Friday, October 21, 2005

On Depth and Loftiness...

One of the most frequent irritations I have in ministry is the notion of depth. People who have been in church a long time seem to have a penchant for deep teaching that should reveal the hidden mysteries of the bible. Now, as an academic, when I hear the term depth I understand that to mean a closer scrutiny of a text; so, in biblical study that translates to a narrower focus on particular passages of scripture, the history of their interpretations by rabbis, priests, and biblical scholars, the applications of those interpretations, greek and hebrew word studies, and thoughts about the way our culture tends to interpret particular passages differently over time.

The problem is that none of that actually matters. None of it changes the way we serve Jesus Christ. It feeds our rationale minds but not our souls. Truth be told, when I deliver “deep” teaching, even those who claim desire for depth are lost in the minutae of academic gobble.d.gook.

It doesn’t satisfy.

On the other hand, when we discover something in scripture that hits us in the stomach, that levels us or brings us to our knees, we have a new fixation on the person of Jesus and our lives are changed forever. When we are confronted with the Word in such a way that our marriages are remade, our world is redeemed, our kids rediscover faith after a time of apostasy – in those times – we feel the worth and value of scripture immensely.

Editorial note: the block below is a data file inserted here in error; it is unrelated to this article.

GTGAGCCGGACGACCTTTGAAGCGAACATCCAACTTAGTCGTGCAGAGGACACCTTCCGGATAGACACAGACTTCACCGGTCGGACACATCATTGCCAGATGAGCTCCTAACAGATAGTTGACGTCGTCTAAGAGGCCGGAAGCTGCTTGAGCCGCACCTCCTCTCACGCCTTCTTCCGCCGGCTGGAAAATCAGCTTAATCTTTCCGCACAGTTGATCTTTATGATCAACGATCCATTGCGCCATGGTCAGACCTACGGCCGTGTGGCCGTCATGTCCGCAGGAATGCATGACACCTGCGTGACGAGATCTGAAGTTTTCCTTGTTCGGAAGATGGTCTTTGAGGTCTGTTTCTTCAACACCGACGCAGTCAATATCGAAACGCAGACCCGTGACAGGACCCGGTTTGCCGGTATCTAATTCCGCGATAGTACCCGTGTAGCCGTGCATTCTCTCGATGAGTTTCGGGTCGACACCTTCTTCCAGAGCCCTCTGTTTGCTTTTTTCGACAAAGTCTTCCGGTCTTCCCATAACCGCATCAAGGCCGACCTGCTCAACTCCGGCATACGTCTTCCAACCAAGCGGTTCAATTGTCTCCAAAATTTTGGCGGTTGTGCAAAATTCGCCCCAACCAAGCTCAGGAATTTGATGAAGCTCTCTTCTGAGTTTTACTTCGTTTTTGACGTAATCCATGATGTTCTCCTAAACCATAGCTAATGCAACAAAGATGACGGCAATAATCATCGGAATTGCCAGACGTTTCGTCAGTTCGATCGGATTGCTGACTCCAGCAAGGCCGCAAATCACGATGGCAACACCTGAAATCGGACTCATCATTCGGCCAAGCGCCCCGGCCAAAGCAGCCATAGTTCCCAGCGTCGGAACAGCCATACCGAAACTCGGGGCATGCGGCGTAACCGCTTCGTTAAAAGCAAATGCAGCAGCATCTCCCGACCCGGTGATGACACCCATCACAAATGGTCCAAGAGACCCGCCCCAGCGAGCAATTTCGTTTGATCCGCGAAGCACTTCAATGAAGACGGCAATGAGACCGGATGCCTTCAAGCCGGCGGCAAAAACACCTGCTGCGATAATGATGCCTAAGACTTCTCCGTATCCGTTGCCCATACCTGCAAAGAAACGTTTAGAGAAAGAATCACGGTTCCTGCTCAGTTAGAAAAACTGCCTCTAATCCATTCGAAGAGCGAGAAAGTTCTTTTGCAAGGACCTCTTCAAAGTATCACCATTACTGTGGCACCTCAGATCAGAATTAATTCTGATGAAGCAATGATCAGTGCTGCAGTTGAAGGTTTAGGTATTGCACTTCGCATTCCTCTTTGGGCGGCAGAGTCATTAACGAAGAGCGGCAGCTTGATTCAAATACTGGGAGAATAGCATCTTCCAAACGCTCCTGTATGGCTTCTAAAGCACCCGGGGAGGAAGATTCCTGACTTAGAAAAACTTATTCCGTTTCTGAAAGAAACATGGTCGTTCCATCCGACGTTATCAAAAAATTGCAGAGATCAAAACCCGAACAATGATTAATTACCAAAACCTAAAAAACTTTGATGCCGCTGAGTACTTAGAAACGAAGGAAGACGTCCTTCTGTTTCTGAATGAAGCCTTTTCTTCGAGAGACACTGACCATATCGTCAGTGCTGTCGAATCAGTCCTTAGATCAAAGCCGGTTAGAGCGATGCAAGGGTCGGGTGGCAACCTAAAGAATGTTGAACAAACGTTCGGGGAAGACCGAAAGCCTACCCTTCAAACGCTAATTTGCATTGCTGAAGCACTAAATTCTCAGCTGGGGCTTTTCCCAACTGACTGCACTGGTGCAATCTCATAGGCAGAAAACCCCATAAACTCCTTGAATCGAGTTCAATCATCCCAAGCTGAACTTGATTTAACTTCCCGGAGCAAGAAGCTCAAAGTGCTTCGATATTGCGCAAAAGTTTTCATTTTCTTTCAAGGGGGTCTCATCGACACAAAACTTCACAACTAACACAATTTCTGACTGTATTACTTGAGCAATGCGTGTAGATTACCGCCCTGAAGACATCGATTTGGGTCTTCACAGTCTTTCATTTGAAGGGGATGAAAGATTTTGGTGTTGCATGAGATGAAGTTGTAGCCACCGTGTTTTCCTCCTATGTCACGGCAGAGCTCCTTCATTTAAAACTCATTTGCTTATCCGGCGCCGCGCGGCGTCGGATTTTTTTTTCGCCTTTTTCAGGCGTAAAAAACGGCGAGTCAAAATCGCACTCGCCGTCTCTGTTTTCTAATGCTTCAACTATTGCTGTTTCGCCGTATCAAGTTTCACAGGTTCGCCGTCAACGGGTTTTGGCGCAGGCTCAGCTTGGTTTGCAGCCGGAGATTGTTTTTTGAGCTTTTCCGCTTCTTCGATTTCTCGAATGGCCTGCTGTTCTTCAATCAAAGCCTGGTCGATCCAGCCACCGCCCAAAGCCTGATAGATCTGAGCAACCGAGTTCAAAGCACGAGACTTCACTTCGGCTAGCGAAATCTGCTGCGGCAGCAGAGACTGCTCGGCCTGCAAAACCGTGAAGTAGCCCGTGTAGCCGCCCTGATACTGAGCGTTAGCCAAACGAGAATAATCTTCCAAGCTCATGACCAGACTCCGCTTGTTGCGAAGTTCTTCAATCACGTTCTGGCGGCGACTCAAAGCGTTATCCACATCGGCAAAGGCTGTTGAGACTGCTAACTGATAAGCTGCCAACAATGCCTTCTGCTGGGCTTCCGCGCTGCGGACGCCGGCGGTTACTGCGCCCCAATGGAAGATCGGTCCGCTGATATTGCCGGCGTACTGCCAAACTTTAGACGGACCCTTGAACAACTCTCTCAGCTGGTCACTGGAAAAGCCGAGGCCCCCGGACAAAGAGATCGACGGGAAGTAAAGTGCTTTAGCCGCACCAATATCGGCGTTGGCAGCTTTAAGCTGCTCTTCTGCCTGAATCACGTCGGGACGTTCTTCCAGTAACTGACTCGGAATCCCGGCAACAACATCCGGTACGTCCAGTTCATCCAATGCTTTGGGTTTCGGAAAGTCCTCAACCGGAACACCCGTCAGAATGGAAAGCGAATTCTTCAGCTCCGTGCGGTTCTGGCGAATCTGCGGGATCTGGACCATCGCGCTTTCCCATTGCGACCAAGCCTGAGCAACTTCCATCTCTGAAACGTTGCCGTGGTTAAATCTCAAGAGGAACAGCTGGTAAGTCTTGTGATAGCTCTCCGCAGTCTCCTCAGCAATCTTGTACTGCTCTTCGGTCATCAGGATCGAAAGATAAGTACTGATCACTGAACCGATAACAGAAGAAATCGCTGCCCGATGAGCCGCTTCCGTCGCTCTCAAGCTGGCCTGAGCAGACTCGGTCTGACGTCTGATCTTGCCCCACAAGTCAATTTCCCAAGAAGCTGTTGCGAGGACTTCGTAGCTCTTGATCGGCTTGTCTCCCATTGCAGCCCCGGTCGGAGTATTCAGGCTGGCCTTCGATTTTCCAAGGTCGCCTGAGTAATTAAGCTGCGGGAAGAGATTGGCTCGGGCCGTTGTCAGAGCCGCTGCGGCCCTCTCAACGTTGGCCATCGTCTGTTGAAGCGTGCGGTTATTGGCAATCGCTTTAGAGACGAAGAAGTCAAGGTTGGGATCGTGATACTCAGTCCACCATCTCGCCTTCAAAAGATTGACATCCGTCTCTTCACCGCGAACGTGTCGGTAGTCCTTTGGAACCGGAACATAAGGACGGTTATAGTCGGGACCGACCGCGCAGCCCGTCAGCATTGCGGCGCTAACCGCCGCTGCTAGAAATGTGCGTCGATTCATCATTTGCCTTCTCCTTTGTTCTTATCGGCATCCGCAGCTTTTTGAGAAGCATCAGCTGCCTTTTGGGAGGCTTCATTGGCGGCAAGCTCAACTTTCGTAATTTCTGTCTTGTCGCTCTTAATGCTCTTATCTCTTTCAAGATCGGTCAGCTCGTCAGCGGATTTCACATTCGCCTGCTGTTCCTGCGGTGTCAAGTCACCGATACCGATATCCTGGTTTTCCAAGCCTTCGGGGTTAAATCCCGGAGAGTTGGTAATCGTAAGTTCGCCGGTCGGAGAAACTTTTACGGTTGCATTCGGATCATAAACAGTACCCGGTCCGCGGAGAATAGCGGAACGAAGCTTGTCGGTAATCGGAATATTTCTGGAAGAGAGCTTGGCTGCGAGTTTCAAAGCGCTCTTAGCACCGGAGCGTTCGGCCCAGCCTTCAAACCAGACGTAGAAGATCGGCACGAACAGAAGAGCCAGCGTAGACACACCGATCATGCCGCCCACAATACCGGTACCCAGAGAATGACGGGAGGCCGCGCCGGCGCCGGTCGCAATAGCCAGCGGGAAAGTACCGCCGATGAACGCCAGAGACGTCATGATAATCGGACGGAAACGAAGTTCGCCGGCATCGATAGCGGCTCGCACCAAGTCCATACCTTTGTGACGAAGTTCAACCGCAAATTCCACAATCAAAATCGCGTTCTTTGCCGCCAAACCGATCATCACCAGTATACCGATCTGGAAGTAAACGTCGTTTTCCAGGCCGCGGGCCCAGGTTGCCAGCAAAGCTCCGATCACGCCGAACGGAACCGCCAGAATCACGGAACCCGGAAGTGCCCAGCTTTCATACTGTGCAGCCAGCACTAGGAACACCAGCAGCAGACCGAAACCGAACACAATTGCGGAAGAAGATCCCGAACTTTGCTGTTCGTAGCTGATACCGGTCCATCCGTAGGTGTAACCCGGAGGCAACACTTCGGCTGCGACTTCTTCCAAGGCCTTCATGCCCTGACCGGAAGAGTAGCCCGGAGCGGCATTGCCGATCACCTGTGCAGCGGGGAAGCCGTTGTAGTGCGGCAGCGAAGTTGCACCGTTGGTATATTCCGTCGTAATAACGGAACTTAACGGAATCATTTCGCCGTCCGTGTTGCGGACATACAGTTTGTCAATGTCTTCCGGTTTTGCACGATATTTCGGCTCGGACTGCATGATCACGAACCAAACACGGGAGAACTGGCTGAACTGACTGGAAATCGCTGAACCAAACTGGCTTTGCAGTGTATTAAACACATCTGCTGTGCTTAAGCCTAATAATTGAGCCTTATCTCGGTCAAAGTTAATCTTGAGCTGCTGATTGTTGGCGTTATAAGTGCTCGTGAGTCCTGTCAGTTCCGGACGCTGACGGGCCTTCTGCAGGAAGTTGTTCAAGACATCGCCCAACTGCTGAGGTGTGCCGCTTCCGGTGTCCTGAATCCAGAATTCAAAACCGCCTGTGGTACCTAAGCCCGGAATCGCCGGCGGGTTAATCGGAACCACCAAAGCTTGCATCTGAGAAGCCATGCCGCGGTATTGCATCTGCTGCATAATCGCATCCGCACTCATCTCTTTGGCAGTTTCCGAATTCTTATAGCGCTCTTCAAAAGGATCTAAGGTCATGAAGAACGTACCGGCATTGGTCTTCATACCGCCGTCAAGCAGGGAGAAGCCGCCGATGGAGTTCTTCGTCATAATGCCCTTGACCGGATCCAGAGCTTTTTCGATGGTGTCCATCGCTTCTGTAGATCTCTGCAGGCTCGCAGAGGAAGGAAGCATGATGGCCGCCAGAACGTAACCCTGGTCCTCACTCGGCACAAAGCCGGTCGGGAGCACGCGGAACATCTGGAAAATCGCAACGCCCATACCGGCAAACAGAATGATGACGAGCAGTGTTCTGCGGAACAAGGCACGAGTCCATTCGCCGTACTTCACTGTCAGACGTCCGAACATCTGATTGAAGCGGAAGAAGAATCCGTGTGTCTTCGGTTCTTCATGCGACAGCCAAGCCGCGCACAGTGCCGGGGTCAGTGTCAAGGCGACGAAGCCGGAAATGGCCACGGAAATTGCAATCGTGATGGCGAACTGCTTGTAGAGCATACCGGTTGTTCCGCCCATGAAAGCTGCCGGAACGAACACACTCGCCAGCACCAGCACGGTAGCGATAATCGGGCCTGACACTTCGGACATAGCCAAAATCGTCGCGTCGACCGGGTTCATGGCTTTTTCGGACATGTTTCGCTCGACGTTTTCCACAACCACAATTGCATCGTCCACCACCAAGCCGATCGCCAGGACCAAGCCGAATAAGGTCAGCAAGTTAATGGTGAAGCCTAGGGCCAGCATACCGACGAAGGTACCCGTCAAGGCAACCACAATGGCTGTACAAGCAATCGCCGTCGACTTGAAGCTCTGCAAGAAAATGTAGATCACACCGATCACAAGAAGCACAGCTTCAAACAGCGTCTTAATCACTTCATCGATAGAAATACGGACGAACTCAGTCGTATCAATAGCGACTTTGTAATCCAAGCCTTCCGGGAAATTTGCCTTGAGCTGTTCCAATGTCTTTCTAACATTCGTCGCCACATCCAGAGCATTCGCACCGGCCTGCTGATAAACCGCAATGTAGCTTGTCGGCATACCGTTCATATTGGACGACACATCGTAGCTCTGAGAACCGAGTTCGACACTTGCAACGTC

So here’s my thinking. “Depth”, as it’s commonly understood or talked about really isn’t depth at all. Rather, that depth is actually a kind of loftiness. It is a migration towards an overly rational, highly intellectualized understanding of faith that too often makes us completely useless. That’s not to say that scrutinizing scripture is bad [I am, after all, working on two doctoral degrees in that very field!], but it is to say that we must be cautious about how much we give over to the lust of the mind.

On the other hand, teaching that actually makes a difference in our lives is teaching that we should now consider deep teaching. This is teaching that means something in real life. This is the teaching and interaction with the Spirit that hits us where it hurts [boys, I think we all know what I’m talking about here]. In my mind, that’s real depth.

More balls, less brains? Well, it’s not as simple as all that; but, yeah – that’s what I’m saying.

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